The modern speaker still has immense power, including controlling committee assignments, the calendar and the rules, as Democrat Nancy Pelosi’s speakership showed. But a restive conference, relatively narrow majorities and — at least for Ryan — an unpredictable president have been enough to convince two successive speakers that the position was not worth it.
And if being speaker is now a miserable job, one job even more miserable is being in the minority party since the minority has such few powers in the House.


The Weekly Standard reports what one 19-year-old student, Kenneth Preston, at Parkland High School has uncovered about Broward County Schools. This is amazing stuff.
Kenneth Preston is here to present a report assigning fresh blame to the same old bureaucratic rot. In 2014, $104 million was set aside from an $800 million school-improvement bond issue to upgrade Broward County schools’ physical safety and security. According to public records Preston has unearthed, the vast majority of that money was never put to use. The planned upgrades—including a new alarm system for Stoneman that still hasn’t been installed—were named “year-one priorities” in the proposal four years ago.

Only someone with a lot of time on his hands and a keen distrust of authority would dig up the damning public records. Enter Preston, an obsessive citizen-journalist in the making. He’s a student in the district’s online education program—which is “sort of a joke,” he admits—since he dropped out of his charter high school with a debilitating bout of Lyme disease. The lackadaisical online curriculum has left him with a lot of free time: “The amount of documents that I’ve read—I wouldn’t have had that time otherwise.” Debate tournaments, his favorite activity back when he was a conventional student, prepared him for this foray into contentious county politics.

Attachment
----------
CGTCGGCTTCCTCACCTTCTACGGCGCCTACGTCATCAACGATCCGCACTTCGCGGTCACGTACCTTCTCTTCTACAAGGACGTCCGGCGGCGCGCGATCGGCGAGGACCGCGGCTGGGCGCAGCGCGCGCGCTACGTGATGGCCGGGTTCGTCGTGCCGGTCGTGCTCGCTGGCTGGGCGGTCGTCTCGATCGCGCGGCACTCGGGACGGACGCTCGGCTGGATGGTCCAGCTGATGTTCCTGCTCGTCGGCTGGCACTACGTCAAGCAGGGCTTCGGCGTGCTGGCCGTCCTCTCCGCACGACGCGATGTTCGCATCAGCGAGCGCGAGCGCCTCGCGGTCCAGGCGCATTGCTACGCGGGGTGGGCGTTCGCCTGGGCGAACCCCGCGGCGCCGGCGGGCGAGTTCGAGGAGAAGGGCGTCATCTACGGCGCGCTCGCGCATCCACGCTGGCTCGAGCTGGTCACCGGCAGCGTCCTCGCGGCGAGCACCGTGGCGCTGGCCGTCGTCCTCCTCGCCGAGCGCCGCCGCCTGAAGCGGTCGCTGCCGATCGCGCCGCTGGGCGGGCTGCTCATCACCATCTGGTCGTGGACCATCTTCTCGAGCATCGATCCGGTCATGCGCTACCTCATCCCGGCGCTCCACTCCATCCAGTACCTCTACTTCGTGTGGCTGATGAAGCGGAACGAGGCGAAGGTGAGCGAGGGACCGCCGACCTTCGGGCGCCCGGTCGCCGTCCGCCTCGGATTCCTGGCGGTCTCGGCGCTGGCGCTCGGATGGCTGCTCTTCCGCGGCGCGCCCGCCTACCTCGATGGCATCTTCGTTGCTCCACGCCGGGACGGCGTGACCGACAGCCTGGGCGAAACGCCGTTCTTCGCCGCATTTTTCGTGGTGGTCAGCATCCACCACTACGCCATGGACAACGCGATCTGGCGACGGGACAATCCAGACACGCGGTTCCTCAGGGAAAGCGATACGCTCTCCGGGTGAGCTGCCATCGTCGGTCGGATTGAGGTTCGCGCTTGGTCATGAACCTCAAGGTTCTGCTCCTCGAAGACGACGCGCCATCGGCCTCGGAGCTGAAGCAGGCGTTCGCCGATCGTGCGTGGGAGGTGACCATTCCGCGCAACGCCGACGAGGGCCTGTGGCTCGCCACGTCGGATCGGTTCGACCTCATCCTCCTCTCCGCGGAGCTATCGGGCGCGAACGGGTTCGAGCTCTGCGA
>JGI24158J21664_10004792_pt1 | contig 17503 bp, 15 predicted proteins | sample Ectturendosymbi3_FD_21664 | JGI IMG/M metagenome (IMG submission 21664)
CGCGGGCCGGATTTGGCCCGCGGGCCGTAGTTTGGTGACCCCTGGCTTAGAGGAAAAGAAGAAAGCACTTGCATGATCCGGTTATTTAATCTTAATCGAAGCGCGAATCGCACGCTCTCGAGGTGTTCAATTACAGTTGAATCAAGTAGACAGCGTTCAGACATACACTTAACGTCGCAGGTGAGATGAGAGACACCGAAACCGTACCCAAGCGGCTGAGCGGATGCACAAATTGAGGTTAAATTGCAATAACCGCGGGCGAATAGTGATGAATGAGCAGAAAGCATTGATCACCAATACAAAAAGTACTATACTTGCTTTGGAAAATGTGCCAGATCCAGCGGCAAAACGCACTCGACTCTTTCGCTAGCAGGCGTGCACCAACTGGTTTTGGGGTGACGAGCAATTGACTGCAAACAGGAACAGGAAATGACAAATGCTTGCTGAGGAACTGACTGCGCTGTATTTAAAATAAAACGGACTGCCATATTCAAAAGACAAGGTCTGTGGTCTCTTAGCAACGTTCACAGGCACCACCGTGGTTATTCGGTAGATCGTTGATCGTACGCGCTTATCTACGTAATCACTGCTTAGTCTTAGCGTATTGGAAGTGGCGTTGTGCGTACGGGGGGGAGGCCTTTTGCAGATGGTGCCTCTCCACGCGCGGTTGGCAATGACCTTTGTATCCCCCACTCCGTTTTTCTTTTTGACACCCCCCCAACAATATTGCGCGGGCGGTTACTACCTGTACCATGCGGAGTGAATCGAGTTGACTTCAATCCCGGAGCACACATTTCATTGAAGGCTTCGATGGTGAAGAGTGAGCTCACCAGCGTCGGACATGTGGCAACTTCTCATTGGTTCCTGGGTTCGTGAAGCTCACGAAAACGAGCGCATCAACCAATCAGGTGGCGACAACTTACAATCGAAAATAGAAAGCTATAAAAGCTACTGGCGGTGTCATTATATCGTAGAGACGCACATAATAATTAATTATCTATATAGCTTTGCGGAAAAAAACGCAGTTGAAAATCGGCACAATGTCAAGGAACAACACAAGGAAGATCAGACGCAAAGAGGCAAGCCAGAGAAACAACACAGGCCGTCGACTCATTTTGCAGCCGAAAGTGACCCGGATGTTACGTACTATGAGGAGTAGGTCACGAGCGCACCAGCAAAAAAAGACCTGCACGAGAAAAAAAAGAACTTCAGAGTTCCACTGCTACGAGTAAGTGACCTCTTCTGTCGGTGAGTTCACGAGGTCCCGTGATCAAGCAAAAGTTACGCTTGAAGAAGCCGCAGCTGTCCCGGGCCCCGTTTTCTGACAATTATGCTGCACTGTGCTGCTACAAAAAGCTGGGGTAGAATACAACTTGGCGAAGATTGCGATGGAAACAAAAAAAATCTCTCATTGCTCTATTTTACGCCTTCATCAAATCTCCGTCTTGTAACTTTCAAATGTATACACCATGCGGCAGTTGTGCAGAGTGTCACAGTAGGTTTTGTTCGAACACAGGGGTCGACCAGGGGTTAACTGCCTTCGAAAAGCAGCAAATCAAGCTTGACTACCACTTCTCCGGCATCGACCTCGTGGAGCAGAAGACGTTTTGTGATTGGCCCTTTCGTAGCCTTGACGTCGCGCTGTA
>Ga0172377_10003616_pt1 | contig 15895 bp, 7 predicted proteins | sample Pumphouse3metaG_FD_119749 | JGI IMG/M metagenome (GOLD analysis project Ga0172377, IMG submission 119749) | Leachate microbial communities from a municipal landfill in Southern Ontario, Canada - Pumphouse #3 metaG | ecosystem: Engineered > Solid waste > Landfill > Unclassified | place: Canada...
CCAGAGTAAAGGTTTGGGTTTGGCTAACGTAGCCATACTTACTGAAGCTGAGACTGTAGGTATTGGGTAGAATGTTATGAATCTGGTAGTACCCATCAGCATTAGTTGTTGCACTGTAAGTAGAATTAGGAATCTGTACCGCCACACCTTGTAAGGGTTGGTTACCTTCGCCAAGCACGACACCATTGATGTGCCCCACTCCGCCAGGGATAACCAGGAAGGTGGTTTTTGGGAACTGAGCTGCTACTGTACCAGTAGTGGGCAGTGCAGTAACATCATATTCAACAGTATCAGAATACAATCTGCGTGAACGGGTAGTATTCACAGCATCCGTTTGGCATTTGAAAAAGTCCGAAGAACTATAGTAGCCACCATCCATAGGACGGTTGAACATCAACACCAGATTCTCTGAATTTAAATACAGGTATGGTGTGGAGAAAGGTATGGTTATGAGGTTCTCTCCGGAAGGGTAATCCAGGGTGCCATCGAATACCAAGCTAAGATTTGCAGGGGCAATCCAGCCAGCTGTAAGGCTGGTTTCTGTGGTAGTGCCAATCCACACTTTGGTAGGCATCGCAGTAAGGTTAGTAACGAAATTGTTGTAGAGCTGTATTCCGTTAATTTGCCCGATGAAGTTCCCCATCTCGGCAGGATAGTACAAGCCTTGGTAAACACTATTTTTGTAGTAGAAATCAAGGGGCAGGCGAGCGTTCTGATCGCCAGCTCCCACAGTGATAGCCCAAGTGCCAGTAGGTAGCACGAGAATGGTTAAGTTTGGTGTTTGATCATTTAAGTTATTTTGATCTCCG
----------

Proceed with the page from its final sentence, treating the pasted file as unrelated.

So this student started researching Broward County's discipline policies for his online journalism class and the school board did not spend the money allocated for school safety and instead spent money that the county had voted on for school security on things like music and technology. He wrote up his report and wanted to present it at the school board meeting. He was brushed off by the school superintendent because the student didn't understand how the government might have delays in implementing plans that have already been budgeted for. He should, apparently, understand that such foot-dragging is standard operating procedure. And so is rear-covering.


Real Clear Investigations looks at the role that the Broward County discipline policies had in the shooting at the high school in Parkland.
Broward County juvenile justice division records, federal studies of Broward school district safety and the district's own internal reporting show that years of “intensive" counseling didn’t just fail to reform repeat offender Cruz, who allegedly went on to shoot and kill 17 people at his high school. Records show such policies have failed to curtail other campus violence and its effects now on the rise in district schools — including fighting, weapons use, bullying and related suicides.

Meanwhile, murders, armed robberies and other violent felonies committed by children outside of schools have hit record levels, and some see a connection with what’s happening on school grounds. Since the relaxing of discipline, Broward youths have not only brazenly punched out their teachers, but terrorized Broward neighborhoods with drive-by shootings, gang rapes, home invasions and carjackings.

Broward County now has the highest percentage of “the most serious, violent [and] chronic” juvenile offenders in Florida, according to the county’s chief juvenile probation officer.